Belle’s Beachside Cottages

Belle’s Beachside Cottages

By | 2018-06-12T09:08:39+00:00 June 12th, 2018|Beaches, Hotels|0 Comments

Siquijor is one of the hottest, up-and-coming islands on the Philippines travel scene. In fact, in just the one year I’ve been living in nearby Dumaguete (where you catch the ferry to Siquijor), I’ve witnessed a meteoric increase in the number of travelers going there. The ticket window outdoors in Dumaguete for the ferry used only to have a few people waiting in line. But, now, I’ve seen lines of foreigners and Filipinos snaking around the fence. Sometimes, people wait an hour in the hot sun just to get a ticket to wonderful Sijuior.

Belle’s Beachside CottagesAnd for good reason, since the island has everything travelers want: a nice stretch of white sand beach (I’d grade it a B+ compared to Boracay as an A at its best), heritage sites like an ancient church and monastery, waterfalls with rope swings that will be the most fun you had in years, hillside lookouts where you can see all of Siquior as well as neighboring islands Cebu, Bohol, and Negros, and more. There’s even a unique story behind the island, as its known to be the haunted island of the Philippines, complete with widespread witchcraft (and the love potion and voodoo doll souvenirs for sale to prove it).

So, what’s the downside of visiting Siquijor? The island’s available accommodations haven’t caught up with demand/ There are so many people coming to visit Sijuior now that there literally aren’t enough beds for heads on the island. Along the coastal road that circles the large island, you’ll see construction virtually everywhere, as foreign investors and Filipino moneyed families have gone all-in on Siquijor’s tourism growth, building concrete slabbed hotels and guest houses by the scores. A lot of locals have even tried to make a buck (or Peso) and meet demand by turning their homes into home-stay accommodations, charging by the room and offering communal dining and gardened grounds.

But, for me, the best place to stay in Siquijor if I’m visiting with friends (another thing if I’m going solo) is Belle’s Beachside Cottage.

Located near the popular Baha Bar on the north-western coast of the island, it’s about a 30-minute ride from the Siquijor ferry terminal where most people arrive (but the ride is chill and scenic). Once you walk down the dirt road into Belle’s property, you’ll instantly feel like you’re on vacation in paradise. There are about a dozen cottages laid out in a semicircle, all with nice front porches or front sitting areas and bamboo constructed chairs so you can relax outdoors with the view. The bungalows range from simple nipa huts (local bamboo construction) with just a fan (it’s usually not too hot at night with the sea breeze) to newer concrete constructed cabanas with aircon and nice showers.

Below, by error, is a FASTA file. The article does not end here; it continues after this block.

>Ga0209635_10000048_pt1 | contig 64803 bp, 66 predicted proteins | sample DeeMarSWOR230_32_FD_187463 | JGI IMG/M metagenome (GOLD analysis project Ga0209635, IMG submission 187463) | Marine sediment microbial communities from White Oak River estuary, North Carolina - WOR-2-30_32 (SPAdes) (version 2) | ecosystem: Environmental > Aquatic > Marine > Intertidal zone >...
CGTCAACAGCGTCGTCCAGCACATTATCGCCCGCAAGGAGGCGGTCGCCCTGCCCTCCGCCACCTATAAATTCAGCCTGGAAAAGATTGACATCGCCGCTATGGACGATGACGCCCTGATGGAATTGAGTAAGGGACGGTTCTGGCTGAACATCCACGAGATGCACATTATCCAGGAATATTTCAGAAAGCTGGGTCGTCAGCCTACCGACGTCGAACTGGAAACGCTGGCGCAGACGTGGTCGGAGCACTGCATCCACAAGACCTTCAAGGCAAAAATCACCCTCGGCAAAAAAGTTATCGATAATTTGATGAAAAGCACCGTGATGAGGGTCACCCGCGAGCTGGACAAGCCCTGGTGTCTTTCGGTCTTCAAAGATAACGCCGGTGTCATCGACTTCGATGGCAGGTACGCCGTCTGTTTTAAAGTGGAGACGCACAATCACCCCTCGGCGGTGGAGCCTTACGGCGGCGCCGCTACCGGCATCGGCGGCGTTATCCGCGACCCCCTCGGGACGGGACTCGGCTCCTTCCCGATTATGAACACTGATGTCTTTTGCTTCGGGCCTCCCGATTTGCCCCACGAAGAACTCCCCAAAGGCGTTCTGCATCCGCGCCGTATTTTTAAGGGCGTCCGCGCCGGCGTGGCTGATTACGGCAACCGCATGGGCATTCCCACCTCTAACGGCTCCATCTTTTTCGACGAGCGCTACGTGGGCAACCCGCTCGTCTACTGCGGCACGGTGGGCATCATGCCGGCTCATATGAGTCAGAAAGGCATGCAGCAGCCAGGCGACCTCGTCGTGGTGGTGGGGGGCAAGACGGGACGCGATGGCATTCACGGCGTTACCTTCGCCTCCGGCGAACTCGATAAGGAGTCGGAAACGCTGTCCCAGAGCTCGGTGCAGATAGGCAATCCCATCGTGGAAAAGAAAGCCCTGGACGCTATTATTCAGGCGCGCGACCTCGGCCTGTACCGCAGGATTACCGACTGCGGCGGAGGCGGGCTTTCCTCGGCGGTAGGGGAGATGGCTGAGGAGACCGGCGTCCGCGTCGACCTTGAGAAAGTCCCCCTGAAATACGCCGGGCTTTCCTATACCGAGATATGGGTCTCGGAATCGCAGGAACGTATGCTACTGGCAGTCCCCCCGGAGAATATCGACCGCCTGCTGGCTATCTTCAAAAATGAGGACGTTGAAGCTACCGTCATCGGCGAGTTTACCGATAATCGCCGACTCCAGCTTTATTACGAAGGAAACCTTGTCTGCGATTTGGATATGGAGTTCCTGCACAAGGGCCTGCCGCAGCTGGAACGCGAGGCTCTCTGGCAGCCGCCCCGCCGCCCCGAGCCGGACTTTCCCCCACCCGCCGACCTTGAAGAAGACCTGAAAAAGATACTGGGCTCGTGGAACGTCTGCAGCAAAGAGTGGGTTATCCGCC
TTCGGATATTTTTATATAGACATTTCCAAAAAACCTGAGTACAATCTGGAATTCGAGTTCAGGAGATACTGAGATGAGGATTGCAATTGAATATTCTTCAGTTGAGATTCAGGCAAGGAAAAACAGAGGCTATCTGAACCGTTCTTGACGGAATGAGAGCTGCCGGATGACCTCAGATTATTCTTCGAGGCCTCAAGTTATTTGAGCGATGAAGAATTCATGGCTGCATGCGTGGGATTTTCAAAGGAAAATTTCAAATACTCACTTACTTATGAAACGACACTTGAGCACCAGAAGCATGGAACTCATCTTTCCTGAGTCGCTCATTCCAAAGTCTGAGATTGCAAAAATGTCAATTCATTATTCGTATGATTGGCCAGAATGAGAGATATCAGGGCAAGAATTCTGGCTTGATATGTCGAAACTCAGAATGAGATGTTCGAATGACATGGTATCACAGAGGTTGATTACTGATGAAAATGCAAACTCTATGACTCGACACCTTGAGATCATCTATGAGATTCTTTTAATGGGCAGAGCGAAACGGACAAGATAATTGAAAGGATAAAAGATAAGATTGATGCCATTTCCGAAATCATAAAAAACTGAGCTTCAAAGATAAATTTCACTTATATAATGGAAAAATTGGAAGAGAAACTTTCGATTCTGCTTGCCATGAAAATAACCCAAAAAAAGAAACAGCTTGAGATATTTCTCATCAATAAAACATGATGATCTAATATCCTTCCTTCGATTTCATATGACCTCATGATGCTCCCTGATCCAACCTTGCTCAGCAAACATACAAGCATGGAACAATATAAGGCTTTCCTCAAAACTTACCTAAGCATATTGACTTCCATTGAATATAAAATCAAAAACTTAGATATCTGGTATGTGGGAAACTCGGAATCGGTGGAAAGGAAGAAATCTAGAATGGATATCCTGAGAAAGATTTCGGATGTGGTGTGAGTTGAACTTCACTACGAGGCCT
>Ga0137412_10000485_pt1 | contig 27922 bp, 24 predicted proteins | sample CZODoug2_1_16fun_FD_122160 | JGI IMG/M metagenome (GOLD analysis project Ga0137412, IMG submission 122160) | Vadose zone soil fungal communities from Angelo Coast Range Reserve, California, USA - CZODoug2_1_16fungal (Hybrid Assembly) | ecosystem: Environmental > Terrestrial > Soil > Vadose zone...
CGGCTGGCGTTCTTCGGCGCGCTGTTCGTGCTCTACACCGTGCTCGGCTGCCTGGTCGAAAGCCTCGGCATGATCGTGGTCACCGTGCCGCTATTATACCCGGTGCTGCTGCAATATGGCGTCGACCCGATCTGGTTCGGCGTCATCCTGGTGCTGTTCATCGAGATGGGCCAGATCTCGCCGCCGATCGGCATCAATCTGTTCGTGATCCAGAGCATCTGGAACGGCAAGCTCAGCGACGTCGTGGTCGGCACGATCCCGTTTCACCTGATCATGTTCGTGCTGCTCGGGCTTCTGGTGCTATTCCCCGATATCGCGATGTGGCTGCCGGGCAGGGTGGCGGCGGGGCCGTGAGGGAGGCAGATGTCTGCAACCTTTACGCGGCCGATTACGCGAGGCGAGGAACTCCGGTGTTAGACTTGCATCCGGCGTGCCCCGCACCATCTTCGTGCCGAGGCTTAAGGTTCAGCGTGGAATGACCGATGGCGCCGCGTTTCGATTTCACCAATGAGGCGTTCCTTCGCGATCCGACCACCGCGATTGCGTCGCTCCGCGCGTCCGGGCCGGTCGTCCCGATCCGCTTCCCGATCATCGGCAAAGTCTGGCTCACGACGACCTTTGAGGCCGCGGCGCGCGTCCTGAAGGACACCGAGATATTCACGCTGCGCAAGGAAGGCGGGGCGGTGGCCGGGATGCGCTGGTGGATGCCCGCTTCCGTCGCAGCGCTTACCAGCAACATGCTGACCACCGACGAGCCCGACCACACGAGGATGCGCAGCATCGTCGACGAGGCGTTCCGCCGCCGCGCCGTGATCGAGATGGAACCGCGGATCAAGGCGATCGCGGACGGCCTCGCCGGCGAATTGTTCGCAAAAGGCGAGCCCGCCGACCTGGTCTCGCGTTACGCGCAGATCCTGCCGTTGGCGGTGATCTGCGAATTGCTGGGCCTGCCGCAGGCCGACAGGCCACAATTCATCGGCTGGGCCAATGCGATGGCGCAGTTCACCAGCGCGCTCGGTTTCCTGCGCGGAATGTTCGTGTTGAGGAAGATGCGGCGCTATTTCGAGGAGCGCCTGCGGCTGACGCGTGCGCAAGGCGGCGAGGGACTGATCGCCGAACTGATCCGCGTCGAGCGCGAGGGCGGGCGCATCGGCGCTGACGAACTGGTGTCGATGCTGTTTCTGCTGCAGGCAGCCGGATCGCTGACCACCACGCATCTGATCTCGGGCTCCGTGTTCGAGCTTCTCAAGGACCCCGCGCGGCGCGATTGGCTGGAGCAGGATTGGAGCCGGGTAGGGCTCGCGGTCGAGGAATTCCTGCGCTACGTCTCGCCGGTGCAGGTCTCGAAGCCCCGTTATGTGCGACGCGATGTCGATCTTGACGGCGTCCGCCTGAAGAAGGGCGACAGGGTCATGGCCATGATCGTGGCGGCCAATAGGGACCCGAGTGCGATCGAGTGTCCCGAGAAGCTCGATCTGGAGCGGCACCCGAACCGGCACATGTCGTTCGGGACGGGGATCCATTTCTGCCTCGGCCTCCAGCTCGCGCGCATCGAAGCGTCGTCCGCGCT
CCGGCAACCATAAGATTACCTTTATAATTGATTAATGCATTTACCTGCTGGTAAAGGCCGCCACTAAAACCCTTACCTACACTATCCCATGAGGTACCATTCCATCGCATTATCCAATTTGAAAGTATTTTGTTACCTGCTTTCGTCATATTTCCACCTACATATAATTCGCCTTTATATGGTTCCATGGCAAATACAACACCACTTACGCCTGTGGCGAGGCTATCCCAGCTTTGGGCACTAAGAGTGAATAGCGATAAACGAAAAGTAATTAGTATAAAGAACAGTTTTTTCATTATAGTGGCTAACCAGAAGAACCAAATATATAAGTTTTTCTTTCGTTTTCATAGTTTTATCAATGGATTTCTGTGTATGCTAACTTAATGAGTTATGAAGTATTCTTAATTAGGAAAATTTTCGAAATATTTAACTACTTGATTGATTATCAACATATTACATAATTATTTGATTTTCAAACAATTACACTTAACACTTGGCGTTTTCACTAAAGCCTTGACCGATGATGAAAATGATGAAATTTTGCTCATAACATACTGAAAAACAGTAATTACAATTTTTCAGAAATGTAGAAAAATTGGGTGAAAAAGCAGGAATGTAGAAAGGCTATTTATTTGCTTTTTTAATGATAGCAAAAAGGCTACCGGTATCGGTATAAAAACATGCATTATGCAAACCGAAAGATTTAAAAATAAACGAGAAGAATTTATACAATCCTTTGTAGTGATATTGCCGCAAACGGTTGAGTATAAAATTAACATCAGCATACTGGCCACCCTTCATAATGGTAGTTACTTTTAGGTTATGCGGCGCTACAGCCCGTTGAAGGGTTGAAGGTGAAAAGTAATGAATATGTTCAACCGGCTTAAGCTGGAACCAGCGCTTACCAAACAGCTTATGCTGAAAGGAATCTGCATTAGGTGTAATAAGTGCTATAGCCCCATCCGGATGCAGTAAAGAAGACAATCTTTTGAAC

No matter where you stay, the best feature of Belles is the million-dollar view. No matter where you stay, you’ll be looking out over a sea of colorful flowers, local plants, and carefully groomed gardens, with winding stone paths in between. After that, there’s a seawall and then the big, beautiful ocean awaiting, with nothing but turquoise water and a couple of fishing boats in your view. And while there really isn’t a beach there (it’s really rocky on this side) if you wear water shoes, you can easily hop in and out of the crystal-clear waters and explore up and down the rocks at sunset, exploring the tide pools.

Belle’s is a seriously chill place with one of the best sunset views I’ve ever seen, and I’ll be back soon!

Belle’s Beachside Cottages
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Norm Schriever

About 

Norm Schriever is a blogger, Amazon best-sellling author, cultural mad scientist, and enemy of the comfort zone. His work appears in the Huffington Post, Business.com, Good Morning America, The Anderson Cooper Show on CNN, NBC, MSN, Yahoo, Hotels.com, and media all around the world.
Norm grew up in Connecticut and graduated from the University of Connecticut, where he was never accused of overstudying. After expatriating to Costa Rica in 2011, he started traveling the world and documenting what he saw. He now lives in Southeast Asia, writing his heart out and working with local charities.

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